This morning's Trib had a nice feature on Wendover, Utah. A couple of lines from the article struck a memory:
WENDOVER - The first atomic bomb. The world land-speed record. Wendover Will.The crew didn't just train in Wendover. The Enola Gay mission actually launched from Wendover. On June 14, 1945, the newly manufactured B-29 was ferried from Nebraska to the army base there. On June 27, 1945, it took off from Wendover for the South Pacific. After stops at Guam and the Marianas Islands, the aircraft carried out its historic mission on August 6 and 9, 1945, dropping atomic bombs on Hiroshima and Nagasaki. Japan surrendered a month later.. . .Toward war's end, Col. Paul Tibbets and the crew of the Enola Gay trained in Wendover to drop the first atomic bombs - dubbed Little Boy and Fat Man - on Hiroshima and Nagasaki. Along with Smith, Tibbets is an icon in Wendover.
The memory? Driving around on a quest for Mildred's, a restaurant on the Utah side that makes its own veggie burgers, noticing a historic marker, stopping to read it, and exclaiming, "THE Enola Gay?" The most important military mission in U. S. history was launched from Utah?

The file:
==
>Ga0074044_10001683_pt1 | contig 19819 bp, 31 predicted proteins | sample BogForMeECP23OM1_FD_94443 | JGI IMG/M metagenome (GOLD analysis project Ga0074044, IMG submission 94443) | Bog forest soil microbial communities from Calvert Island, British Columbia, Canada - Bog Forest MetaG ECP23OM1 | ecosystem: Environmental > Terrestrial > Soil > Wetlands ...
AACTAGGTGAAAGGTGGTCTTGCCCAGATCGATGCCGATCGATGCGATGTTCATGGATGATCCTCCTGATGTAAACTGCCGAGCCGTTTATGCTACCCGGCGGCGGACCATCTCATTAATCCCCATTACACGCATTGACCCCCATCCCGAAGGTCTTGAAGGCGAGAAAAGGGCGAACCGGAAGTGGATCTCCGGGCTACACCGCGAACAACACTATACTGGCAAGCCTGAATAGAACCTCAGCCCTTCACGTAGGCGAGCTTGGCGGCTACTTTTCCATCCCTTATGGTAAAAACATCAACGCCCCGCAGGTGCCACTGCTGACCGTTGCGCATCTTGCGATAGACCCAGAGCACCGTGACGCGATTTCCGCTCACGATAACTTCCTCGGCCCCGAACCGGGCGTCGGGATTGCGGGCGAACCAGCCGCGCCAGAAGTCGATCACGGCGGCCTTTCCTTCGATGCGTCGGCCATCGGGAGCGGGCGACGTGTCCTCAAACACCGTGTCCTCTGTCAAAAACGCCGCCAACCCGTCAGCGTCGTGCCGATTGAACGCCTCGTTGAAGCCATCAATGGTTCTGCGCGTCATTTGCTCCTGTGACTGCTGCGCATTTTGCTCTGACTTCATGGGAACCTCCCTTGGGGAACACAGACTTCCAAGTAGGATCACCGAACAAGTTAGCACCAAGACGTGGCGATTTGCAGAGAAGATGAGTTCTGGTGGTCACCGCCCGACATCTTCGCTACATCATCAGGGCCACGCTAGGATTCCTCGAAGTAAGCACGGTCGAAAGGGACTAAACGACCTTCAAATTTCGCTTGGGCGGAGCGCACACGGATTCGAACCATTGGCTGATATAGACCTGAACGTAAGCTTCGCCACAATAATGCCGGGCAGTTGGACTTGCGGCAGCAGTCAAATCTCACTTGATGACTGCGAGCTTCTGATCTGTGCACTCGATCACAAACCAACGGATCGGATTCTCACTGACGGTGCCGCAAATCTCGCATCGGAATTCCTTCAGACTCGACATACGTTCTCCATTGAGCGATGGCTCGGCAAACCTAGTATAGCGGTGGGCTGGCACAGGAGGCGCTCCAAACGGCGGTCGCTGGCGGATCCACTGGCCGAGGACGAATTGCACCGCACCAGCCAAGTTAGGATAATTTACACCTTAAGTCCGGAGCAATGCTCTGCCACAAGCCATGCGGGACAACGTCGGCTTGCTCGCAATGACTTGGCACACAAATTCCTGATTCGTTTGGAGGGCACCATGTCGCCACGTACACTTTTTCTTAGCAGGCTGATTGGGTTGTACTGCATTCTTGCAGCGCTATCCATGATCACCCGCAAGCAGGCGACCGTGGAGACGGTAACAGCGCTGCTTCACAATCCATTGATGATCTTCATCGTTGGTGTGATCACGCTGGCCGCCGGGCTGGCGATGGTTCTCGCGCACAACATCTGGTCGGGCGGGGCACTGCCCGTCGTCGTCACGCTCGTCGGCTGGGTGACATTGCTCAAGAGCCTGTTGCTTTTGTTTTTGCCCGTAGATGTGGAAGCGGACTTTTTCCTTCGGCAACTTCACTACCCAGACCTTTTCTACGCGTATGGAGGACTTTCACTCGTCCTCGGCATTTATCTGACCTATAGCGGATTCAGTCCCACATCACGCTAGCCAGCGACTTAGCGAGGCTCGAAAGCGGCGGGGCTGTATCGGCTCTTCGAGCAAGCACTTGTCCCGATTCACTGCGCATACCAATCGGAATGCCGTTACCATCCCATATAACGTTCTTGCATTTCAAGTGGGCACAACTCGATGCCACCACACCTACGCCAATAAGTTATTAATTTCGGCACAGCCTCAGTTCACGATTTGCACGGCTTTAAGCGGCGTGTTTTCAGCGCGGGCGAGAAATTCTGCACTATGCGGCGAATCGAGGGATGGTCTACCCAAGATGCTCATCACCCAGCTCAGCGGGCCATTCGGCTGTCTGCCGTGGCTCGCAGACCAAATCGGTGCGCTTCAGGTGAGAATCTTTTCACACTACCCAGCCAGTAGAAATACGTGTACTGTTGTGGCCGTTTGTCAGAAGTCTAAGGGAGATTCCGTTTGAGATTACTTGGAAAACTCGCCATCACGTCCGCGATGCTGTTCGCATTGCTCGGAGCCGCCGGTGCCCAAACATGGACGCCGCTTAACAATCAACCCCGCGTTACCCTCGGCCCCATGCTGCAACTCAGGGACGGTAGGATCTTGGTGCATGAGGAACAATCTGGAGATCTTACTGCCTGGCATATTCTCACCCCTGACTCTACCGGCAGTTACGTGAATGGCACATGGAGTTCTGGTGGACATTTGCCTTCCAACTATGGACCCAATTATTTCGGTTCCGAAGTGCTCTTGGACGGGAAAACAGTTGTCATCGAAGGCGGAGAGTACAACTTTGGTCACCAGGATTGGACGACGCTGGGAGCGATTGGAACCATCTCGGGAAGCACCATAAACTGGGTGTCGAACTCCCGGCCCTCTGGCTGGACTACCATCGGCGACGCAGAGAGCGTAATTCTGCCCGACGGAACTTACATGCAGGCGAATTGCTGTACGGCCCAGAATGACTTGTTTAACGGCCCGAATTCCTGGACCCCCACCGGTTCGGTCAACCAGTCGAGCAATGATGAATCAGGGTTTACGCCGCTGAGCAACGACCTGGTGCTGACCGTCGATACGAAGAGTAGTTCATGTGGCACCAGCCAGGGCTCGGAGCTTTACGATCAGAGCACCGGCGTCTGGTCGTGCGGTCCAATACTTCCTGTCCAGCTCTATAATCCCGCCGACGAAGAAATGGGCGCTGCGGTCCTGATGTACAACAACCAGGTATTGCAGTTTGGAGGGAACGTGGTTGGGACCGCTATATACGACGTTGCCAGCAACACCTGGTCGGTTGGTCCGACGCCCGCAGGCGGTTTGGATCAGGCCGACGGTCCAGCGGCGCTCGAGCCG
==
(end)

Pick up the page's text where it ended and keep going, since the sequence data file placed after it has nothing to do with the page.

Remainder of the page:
One reason it was hard to believe: This is what the hangar that housed the Enola Gay looks like now.
Granted, the Enola Gay's mission remains controversial. Co-pilot Robert Lewis himself wrote, "My God, what have we done?" Nonetheless, this mission has enormous military and historical significance. The hangar from which it was launched shouldn't look as though it has been condemned. To Utah legislators, we say: Next time you have an extra, say, $36,000 or so to spend, how about shifting some of it toward the long-envisioned restoration project out at Wendover. In the meantime, the project accepts donations via PayPal to the e-mail address support(at)wendoverairbase.com.